She was not looking at him. Her eyes were on Richard Carter.
“I believe you would ruin her life!” she said, deliberately.
“Thank you,” Richard said. “I think that is all, Mr. Blondin. I was aware that you had—misunderstood Mrs. Carter when you made that statement!”
“Not quite all,” Blondin persisted. “You believe that Nina would be wiser not to marry me?” he asked Harriet.
“You—” She cleared her throat. “You know that I think so!” she said.
“And now, Mr. Blondin, you will kindly leave my house!” said Richard.
The other man was watching Harriet, with a menace in his narrowed eyes. White lines had drawn themselves about his tightly closed lips, yet he was smiling. He had lost the game, truly, but she knew he would play his last card, just the same. The suavity, the calm of years fell from him, and his voice deepened into a sort of cold and quiet fury as he said:
“One moment, Mr. Carter. Why don’t you ask your wife what makes her think I won’t make Nina a good husband? Why don’t you ask her if she has been hiding something from you all this time? Why don’t you ask her if she herself wasn’t madly in love—and with me!— when she was Nina’s age, and whether she was married in my studio, to me, ten years ago—!”
He had shot the phrases at her with a distinctness almost violent. Now his dry voice stopped, but his swift, venomous look went from the silent man at the desk to the silent woman who stood before him. Before either moved or spoke he spoke again.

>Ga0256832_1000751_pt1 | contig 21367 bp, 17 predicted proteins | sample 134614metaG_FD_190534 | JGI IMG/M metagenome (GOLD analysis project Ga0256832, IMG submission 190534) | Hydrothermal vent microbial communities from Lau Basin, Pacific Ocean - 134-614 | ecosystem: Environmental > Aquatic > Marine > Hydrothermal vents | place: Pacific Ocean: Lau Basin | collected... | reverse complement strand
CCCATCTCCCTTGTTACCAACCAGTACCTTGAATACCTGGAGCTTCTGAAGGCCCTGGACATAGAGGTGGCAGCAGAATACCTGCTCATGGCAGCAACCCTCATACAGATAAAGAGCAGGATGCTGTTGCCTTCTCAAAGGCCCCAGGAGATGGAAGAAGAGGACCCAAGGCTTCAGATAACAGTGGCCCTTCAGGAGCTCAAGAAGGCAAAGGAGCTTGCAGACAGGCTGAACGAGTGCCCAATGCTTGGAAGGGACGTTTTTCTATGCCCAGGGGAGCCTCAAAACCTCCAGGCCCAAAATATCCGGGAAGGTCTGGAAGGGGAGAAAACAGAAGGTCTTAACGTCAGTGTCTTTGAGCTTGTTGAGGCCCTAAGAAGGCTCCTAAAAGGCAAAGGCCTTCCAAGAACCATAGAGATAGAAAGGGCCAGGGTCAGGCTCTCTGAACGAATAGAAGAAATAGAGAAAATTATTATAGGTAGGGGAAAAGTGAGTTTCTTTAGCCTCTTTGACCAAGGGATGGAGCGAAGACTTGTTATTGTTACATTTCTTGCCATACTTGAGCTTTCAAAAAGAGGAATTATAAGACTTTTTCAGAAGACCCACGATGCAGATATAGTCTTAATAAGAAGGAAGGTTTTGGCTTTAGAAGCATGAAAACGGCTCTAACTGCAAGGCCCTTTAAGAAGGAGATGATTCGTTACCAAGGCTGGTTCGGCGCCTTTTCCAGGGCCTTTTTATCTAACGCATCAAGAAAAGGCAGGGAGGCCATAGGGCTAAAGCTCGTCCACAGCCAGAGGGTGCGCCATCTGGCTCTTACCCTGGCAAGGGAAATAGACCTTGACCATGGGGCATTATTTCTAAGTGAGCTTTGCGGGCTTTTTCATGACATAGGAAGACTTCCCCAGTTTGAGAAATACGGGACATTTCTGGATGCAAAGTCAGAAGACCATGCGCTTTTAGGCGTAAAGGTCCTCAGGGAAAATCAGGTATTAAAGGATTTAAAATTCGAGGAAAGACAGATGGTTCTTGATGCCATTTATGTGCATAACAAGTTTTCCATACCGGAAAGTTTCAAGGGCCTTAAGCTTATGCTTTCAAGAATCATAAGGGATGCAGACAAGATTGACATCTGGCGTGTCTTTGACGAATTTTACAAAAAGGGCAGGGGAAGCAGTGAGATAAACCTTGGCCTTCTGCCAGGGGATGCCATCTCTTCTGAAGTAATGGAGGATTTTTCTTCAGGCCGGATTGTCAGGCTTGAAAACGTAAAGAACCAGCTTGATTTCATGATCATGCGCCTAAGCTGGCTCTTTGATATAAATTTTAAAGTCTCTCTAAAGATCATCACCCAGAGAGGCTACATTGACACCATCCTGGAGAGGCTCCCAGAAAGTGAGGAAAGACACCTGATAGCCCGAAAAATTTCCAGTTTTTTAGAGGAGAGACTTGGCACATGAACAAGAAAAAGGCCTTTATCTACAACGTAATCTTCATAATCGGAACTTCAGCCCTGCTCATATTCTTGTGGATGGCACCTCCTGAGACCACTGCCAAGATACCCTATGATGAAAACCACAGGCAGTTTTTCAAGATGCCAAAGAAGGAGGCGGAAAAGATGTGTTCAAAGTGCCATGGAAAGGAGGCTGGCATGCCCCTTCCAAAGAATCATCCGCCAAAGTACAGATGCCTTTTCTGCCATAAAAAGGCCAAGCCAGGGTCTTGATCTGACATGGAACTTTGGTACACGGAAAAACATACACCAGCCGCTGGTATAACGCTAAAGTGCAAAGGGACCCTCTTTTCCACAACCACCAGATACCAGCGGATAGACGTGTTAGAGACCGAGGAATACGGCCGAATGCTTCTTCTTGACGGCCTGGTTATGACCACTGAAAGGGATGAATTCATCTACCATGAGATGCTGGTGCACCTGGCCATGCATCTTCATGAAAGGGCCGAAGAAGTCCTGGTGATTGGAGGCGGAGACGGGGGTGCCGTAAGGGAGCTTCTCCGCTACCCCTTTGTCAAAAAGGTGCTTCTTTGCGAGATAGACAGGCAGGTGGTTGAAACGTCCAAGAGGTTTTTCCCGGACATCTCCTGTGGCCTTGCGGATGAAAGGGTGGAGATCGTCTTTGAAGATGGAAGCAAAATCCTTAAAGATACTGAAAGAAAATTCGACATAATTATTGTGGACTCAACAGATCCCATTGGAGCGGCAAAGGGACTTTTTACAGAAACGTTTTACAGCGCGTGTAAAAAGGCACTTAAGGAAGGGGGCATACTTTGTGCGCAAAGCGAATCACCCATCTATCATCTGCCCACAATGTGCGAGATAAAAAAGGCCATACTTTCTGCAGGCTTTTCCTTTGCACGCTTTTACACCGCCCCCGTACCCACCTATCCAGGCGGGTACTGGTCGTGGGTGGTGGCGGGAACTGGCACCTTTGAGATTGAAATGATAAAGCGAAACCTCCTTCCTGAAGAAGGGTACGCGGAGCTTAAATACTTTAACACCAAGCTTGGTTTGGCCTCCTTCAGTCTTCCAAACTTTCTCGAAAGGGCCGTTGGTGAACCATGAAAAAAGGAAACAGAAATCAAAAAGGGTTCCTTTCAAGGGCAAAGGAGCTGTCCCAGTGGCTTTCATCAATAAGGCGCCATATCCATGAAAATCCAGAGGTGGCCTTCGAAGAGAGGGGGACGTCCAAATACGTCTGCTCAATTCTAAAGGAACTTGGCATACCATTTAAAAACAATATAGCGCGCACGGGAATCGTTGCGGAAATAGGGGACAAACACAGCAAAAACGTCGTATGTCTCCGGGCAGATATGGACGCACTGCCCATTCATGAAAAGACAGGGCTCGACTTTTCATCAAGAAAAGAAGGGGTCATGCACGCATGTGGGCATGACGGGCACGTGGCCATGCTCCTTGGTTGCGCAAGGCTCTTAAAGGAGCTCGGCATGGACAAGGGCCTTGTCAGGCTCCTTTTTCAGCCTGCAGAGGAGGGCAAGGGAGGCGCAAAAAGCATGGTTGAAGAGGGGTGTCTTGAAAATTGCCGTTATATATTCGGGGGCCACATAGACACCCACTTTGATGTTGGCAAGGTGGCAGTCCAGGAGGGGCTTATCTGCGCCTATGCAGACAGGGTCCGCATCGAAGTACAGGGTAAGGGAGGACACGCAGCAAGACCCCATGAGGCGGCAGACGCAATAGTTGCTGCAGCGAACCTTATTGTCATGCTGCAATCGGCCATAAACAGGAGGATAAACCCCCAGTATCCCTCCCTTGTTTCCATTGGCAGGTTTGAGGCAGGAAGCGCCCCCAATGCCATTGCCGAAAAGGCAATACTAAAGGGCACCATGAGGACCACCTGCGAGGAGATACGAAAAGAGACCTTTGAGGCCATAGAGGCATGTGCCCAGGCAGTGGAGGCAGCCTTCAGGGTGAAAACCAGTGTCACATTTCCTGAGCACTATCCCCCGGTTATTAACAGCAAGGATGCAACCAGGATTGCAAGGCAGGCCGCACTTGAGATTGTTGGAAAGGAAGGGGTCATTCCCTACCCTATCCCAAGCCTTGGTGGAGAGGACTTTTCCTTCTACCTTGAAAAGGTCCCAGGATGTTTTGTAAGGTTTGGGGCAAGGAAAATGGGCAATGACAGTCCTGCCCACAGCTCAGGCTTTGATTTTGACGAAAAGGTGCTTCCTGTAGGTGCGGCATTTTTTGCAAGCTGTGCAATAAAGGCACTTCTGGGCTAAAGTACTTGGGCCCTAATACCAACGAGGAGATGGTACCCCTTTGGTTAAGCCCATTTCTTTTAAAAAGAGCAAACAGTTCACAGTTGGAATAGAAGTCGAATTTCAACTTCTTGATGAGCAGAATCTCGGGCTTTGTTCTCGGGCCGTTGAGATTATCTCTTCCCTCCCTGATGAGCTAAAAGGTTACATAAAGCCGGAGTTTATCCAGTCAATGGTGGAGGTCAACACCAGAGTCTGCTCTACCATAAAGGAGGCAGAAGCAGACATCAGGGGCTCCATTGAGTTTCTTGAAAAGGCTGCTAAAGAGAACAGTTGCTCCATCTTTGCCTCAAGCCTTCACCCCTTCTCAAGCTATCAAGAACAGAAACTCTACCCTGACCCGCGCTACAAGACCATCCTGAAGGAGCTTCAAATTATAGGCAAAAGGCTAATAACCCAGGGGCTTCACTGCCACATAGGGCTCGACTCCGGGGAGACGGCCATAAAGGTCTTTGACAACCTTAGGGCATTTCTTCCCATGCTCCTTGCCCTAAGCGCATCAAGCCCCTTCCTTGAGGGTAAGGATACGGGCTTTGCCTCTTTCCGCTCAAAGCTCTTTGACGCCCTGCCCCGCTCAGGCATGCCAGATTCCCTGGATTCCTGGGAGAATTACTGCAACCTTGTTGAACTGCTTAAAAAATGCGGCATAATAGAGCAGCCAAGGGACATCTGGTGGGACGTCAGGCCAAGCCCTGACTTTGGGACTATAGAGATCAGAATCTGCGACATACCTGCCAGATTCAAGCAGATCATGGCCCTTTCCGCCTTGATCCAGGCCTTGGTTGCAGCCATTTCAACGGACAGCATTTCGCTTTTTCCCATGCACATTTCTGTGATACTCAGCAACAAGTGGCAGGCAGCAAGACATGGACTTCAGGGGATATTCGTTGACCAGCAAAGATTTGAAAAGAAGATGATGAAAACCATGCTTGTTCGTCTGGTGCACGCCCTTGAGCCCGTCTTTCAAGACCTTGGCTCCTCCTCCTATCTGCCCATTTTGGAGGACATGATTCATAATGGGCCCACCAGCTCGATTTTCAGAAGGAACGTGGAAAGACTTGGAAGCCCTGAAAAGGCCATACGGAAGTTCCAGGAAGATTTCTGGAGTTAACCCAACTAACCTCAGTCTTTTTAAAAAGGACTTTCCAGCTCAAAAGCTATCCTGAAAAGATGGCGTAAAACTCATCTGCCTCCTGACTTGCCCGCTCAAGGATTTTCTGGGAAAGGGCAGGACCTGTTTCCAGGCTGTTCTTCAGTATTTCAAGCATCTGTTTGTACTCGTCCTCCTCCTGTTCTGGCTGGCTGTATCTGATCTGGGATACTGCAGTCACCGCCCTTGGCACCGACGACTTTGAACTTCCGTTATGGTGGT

“Ask her—she’ll tell you! Ask her!’
“Be quiet!” Richard said. “I don’t believe one word of it!” And then as the girl neither raised her eyes nor attempted to speak, he asked her, encouragingly and quickly: “Harriet, will you tell him that not one word of that is true?”
Harriet had risen, and was standing at the back of the carved black chair with both her hands resting upon it. She had looked quietly at Blondin, when he began to speak, and the beautiful white breast that her black evening gown left bare had risen once or twice on a swift impulse to interrupt him. But now she was looking down at her laced fingers, with something despairing and helpless in the droop of her bright head and lowered lashes.
It had had its times of seeming frightful to her, this secret, in the troubled musings of the past year. But it had never loomed so horrible and so momentous as now, in the silent library, with the eyes of the man she loved fixed anxiously upon her. He had trusted, he was beginning to admire her, and like his wife and his daughter and his mother, she had failed him.
“Harriet?” he said in quick uneasiness. She raised her head now, and looked at him with weary eyes devoid of any expression except bewilderment and pain.
“Yes,” she said, simply. “That is all—quite true. It sounds—” she hesitated, and groped for words—“it sounds—as if—” she began, and stopped again. “But it is all quite true!” she finished, in the troubled tone of a child who is misunderstood.